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GreenMatthews GreenMatthews
Album: A Christmas Carol (A Folk Opera)
Label: Blast Records
Tracks: 20

Mindful of the current revival in the fortunes of the folk-opera, and equally mindful of the evergreen popularity of Christmas, it sounds an eminently logical step to combine the two… enter fortuitously onto the stage Chris Green and Sophie Matthews (here combined as GreenMatthews), those two charismatic and youthful performers who under the name of Blast From The Past have presented a series of special themed shows, primarily of a seasonal bent or, in the case of 2014’s The Men Who Marched Away, featuring songs of The Great War.

Their latest extravaganza is yet another instance of Chris and Sophie’s inexhaustible creative energy, whereby they have ambitiously retold Dickens’ Yuletide classic with new words set to a series of traditional English melodies (some seasonal, but mostly not). Over its 52-minute span, the whole story is sub-divided into 20 defined chapters, with the principal scene-setting narrative, from which point all subsequent events unfold, given at the start in roughly the form of a traditional ballad Introducing Scrooge. The melody for this ballad is cleverly utilised throughout as a recurring leitmotif almost, and forms a unifying thread. Further individual folk tunes are then utilised for individual events, or linked events (as in the three Ghosts’ successive appearances, for example). The musicians show a keen grasp of theatre, though without ever descending into over-theatricality or hamming-up, and their portrayal of the essentials and incidentals of the story are carried out in the best songmaking tradition (in both their sharp wordsmithery and apt “borrowing” of traditional tunes).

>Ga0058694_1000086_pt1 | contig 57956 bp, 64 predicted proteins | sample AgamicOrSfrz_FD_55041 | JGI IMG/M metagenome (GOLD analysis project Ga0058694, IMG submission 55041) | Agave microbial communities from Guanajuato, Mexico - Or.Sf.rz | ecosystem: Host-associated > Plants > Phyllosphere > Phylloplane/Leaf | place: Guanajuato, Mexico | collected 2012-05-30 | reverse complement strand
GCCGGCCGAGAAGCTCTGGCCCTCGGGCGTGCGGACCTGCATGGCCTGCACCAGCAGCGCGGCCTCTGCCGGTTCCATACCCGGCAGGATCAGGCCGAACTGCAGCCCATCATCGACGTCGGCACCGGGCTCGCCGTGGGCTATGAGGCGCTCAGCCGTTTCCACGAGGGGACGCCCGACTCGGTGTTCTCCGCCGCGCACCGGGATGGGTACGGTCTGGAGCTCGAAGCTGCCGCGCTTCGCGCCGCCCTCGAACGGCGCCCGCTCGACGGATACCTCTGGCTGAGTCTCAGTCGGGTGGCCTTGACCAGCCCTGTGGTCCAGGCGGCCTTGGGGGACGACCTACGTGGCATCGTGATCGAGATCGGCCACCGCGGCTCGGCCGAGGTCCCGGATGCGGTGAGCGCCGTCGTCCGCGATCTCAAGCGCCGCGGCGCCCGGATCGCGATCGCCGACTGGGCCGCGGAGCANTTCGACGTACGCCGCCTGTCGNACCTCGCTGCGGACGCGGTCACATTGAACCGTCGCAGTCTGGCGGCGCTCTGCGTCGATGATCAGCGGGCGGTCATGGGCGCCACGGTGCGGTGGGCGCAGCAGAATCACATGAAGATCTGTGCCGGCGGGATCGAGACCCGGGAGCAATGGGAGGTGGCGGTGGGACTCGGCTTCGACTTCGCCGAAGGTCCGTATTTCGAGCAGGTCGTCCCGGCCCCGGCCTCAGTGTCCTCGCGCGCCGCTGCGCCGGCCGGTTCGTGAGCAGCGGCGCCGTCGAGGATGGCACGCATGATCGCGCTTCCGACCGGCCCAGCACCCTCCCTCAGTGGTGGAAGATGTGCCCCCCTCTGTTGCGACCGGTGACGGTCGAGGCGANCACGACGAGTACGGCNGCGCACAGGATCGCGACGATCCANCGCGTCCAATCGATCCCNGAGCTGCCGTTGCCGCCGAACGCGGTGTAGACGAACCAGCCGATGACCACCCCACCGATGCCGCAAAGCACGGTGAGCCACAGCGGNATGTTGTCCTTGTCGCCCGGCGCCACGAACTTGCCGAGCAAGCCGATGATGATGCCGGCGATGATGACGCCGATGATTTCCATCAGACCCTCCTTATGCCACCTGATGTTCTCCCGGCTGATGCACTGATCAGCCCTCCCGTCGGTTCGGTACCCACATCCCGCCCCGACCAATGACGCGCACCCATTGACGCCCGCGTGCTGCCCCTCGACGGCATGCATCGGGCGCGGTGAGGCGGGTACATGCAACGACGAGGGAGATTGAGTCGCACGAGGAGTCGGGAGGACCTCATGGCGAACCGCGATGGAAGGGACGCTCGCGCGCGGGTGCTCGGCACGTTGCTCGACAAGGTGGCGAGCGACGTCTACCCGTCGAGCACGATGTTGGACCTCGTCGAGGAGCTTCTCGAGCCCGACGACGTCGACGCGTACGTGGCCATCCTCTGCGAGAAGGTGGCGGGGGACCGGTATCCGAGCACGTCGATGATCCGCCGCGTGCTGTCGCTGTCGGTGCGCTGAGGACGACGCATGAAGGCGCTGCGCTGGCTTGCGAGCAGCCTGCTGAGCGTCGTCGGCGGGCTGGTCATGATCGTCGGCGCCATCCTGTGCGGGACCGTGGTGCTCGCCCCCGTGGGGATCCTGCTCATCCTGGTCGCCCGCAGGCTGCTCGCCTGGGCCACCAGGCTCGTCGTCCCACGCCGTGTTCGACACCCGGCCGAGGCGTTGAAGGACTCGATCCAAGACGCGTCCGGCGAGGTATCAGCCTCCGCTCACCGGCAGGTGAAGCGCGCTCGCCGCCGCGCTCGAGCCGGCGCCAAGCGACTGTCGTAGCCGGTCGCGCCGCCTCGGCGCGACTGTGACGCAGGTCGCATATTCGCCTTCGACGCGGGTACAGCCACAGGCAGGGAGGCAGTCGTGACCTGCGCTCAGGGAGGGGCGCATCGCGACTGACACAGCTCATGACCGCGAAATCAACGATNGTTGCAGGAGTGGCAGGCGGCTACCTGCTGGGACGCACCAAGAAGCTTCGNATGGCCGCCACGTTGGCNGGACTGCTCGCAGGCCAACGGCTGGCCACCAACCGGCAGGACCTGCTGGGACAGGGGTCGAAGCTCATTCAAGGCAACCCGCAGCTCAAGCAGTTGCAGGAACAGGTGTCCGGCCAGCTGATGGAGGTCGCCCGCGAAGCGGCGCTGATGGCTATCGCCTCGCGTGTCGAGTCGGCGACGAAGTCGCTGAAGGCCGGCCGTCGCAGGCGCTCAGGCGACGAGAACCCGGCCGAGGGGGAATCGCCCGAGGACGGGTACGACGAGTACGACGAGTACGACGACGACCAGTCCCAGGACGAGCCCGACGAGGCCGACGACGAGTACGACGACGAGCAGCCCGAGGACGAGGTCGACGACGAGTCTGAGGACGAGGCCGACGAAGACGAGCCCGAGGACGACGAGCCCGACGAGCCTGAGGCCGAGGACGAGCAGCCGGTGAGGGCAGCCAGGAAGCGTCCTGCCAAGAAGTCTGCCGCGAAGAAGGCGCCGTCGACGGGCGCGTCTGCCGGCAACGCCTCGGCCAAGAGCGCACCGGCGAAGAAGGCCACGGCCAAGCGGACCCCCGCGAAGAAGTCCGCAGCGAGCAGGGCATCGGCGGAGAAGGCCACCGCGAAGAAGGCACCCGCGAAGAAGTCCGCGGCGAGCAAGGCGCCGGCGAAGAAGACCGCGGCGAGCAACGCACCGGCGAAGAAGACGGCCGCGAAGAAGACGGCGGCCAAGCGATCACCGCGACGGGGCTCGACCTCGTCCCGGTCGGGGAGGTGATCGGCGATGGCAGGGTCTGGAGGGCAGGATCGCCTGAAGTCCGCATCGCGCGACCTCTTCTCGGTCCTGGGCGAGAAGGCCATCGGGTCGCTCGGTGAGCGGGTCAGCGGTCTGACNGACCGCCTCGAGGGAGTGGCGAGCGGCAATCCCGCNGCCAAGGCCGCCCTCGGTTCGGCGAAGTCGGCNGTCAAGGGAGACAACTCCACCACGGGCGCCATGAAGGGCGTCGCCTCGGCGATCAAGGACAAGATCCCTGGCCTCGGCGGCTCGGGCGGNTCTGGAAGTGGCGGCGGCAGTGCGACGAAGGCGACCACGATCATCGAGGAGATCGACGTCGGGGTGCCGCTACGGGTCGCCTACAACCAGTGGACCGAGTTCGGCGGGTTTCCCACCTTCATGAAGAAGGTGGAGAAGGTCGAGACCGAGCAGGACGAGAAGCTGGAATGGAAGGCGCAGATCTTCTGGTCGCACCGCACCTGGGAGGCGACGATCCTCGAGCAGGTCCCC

Their adaptation shows great flair in drawing the listener in and keeping his/her interest, although it might be felt that the folk opera’s strength and unity is also a potential weakness, in that the recurring melody may pall with the amount of repetition it receives during the course of the whole work. I could easily counter that observation, though, by noting that Chris and Sophie, with the constant help of Jude Rees, prove skilled in ringing the changes both in terms of chosen featured singer (all three are equally proficient) and differing instrumentation (Chris’s bedrock of piano, bass and occasional drums are variously augmented by his own guitar, mandocello and accordion, Sophie’s flute and English border bagpipes, and Jude’s oboe and melodeon). (In fact, I might be tempted to recommend a change of name to GreenMatthewsRees, such is the extent of Jude’s contribution to this venture.)

Overall, the basic style and idiom of the folk-opera is directly appealing, fresh and honestly likeable in a gentler, light-textured folk-rock-ish way. It’s an intelligent, well-realised and most entertaining adaptation.

David Kidman